Also whilst the Hadith says to smack children lightly, as teachers, we should never take the role of a parent and hit children. We want the learning environment to always be a positive and nurturing. Plus it’s illegal in many countries!

Tips on how to teach kids Salah

I’ve included a list of tips below that will Insha’Allah help you on your teaching journey when it comes to Salah:

  • Be a positive role model by praying with them. Seeing you pray with them will make them a bit more eager to pray with you as kids love copying adults around them (both consciously and unconsciously) 
  • Use lots of positive encouragement and praise after they have prayed. Single out a Salah Star Student who gets a sticker for being focussed in Salah and getting all their actions right
  • Choose a kid (this could be the Salah Star Student) and get them to mentor and help those who are behind the others or new starters and beginners.
  • Do a 2 minute weekly reminder about the importance and benefits of Salah. To make it more interactive, ask the kids to prepare a story, tip, hadith or benefit of Salah and share it with the rest of the class.
  • Emphasise how they are all going to be talking to Allah directly. Talk about how he can hear them all separately and how he helps those who pray Salah regularly. This will require creating and nurturing a love of Allah. Once they feel that love, they will be eager to pray and encourage others to pray.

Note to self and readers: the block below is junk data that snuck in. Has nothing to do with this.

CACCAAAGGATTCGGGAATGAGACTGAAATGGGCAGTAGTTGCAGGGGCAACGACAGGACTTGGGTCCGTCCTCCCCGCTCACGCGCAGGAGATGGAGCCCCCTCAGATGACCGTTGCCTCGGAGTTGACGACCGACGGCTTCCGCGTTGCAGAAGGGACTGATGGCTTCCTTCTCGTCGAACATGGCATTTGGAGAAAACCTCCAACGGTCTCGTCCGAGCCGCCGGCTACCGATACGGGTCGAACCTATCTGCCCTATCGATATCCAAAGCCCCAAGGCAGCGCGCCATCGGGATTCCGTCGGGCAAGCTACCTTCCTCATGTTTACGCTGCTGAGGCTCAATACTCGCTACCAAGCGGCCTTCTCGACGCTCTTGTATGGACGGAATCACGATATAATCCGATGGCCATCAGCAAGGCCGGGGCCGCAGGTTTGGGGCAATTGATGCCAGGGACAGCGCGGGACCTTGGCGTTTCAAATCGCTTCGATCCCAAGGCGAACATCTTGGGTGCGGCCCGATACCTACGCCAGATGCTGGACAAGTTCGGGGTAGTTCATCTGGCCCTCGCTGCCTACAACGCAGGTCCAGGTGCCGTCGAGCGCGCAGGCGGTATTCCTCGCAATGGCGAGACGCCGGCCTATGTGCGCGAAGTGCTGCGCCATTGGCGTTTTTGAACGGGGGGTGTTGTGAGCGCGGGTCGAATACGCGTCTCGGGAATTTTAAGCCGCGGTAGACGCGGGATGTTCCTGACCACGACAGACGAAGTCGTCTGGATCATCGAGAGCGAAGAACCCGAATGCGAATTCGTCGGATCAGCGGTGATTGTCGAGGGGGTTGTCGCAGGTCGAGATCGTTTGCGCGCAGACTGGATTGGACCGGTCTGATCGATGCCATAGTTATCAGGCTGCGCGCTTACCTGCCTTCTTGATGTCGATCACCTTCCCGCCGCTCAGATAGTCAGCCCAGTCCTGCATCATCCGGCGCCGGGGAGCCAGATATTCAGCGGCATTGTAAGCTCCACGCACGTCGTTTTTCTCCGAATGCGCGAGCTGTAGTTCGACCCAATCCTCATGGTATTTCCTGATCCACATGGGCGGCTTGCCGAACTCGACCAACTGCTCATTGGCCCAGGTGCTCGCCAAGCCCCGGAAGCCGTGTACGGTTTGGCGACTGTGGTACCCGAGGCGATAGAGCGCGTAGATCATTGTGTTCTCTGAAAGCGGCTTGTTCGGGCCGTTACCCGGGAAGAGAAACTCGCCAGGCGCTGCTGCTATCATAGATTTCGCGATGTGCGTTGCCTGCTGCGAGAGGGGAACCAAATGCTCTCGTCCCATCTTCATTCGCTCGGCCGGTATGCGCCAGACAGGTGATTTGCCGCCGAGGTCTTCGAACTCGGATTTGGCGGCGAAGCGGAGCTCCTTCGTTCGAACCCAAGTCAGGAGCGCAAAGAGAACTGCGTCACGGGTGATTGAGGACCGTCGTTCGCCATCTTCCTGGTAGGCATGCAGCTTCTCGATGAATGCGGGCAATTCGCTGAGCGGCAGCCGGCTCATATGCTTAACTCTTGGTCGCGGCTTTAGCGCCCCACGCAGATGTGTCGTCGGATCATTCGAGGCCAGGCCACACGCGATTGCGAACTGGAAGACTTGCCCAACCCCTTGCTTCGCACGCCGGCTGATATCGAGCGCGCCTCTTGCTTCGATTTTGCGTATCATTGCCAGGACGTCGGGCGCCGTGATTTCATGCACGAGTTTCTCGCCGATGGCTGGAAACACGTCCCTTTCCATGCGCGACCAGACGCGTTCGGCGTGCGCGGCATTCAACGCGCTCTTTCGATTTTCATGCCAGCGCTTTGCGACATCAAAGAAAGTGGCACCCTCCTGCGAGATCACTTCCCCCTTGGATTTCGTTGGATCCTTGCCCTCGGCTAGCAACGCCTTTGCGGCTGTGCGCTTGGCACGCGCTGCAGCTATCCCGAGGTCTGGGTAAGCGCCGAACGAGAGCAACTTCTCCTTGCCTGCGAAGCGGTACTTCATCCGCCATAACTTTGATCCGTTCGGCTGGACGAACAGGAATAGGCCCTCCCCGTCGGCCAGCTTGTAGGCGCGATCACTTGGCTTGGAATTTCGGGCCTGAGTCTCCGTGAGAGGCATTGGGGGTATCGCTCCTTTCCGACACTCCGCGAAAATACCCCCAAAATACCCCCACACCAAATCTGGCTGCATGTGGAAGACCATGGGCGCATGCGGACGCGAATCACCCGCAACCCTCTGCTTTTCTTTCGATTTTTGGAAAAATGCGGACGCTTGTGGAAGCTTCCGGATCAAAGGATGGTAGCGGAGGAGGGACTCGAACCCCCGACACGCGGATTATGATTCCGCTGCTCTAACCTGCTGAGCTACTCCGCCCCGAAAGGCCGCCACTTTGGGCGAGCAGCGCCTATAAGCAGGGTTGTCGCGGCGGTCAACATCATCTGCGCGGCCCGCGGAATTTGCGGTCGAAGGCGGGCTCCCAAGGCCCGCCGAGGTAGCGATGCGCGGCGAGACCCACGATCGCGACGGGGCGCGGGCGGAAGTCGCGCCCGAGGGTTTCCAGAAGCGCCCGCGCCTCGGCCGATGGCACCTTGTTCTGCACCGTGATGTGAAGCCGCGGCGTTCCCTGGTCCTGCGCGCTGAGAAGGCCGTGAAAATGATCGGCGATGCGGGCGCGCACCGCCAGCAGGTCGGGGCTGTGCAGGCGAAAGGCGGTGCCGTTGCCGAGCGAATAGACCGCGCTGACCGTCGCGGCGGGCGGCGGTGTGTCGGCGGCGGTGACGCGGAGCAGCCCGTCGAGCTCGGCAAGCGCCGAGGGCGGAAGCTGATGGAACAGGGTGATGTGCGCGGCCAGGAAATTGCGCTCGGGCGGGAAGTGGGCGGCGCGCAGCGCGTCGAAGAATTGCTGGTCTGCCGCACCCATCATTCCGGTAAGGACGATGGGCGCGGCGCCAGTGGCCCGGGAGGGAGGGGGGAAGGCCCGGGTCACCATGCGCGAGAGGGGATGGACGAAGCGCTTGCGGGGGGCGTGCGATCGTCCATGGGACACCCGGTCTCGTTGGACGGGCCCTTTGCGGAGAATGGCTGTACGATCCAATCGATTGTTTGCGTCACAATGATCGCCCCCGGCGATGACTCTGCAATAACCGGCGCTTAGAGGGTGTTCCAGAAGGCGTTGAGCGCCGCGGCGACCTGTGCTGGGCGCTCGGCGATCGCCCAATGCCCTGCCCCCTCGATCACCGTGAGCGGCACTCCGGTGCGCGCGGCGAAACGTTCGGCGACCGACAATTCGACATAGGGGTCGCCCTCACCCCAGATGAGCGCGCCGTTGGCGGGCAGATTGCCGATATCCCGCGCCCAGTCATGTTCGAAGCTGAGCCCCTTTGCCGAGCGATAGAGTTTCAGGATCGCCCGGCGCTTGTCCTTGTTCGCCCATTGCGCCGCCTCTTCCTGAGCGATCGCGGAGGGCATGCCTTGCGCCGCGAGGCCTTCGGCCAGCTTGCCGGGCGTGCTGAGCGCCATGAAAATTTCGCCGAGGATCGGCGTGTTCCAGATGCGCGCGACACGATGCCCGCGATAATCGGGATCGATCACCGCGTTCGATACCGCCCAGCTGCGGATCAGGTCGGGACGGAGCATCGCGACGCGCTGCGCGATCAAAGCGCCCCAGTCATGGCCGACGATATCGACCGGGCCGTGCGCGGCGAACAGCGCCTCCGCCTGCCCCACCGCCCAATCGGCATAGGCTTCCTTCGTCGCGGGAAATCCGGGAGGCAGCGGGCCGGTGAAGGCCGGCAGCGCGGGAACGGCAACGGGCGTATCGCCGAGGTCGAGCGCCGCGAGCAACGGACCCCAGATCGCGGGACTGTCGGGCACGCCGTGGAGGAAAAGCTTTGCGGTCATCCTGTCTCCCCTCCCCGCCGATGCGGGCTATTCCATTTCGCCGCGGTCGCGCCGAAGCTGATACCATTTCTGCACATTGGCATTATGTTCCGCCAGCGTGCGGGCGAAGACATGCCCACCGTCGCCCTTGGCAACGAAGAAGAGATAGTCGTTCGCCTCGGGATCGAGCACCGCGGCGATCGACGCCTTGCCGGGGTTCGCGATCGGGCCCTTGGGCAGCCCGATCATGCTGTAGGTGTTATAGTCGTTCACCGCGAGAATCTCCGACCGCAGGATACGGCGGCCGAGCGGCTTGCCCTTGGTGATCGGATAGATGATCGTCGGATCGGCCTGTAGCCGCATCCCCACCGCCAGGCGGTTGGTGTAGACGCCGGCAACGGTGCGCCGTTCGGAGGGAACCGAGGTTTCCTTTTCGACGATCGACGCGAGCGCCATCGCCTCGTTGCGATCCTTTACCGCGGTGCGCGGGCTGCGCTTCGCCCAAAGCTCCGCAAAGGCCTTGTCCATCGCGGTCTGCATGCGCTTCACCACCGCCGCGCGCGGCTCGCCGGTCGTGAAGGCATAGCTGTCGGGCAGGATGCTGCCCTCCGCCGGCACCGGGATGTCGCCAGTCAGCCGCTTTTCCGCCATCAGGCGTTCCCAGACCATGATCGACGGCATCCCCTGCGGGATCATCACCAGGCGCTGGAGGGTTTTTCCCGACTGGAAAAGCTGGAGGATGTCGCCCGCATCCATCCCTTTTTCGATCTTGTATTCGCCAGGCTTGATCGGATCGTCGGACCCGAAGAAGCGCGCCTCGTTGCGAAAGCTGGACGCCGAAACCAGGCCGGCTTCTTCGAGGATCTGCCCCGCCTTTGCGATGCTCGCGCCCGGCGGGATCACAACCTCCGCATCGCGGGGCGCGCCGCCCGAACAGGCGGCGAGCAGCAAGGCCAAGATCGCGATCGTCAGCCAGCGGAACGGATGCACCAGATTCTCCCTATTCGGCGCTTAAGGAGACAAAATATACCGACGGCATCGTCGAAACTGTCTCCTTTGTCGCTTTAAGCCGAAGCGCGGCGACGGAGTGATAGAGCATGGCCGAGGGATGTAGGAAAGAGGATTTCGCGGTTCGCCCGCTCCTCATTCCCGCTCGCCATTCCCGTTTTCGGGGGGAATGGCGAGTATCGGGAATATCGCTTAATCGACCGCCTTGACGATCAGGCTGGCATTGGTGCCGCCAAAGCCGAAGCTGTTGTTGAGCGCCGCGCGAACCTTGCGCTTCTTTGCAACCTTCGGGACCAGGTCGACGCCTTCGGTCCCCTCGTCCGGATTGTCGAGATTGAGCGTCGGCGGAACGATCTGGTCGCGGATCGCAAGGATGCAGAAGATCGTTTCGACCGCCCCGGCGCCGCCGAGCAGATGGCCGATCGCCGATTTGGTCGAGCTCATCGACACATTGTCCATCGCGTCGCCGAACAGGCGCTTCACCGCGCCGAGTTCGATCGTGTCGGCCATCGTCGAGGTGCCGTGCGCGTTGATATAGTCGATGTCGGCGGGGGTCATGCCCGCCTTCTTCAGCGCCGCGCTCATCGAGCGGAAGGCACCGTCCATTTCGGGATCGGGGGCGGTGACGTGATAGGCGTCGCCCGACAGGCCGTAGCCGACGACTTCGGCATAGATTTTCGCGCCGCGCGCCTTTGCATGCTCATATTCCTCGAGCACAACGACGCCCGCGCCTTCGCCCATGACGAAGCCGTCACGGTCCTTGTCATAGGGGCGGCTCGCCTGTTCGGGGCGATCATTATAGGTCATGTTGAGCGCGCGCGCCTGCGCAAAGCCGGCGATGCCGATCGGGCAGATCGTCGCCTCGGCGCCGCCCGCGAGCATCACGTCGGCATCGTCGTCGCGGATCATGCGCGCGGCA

• Every day before praying together as a class, say ‘Allah is waiting for us’ or ‘it’s time for our special appointment with Allah.’ 
  • Encourage them to just practise one salah everyday to start with. Slowly introduce a new prayer after every couple of months. Allah loves consistency even if the deed may be small after all.
  • Have a little circle time session after praying and ask them one question. For example: How do you feel after praying? What do you think about when praying? What did you do better today? How can you do better tomorrow? What helps you focus in Salah? What should you be thinking about when praying? How do you think Allah feels when you talk to him in Salah? What do you imagine when you pray? Which prayer did you just read? (this is for the sleepy ones 🙂 What prayer comes next? What prayer came before this?
  • Get the kids to take it in turns to be the Imam- I’ve done this over the years and some hesitated to lead and others rose to the challenge and exceeded my expectations. Most kids love being in charge and this is a good way to boost their confidence and help them become proud of their Muslim identity.
  • If your Maktab or Islamic school has the budget, gift a prayer mat to each child and ask them to bring it with them to pray when in class. If you don’t have the budget, ask them to bring their own from home. This sense of ownership will hopefully give them a sense of pride in their Salah.
More tips on teaching Salah

Check out our Salah resources that you can use to help you when teaching kids about Salah. I will be updating this soon. I will also be posting a Salah blog about the various resources available to teachers and parents next week Insha’Allah.

2 Responses

    1. Ameen, JazakAllah for the lovely Dua. May Allah make teaching the deen easy for you 🙂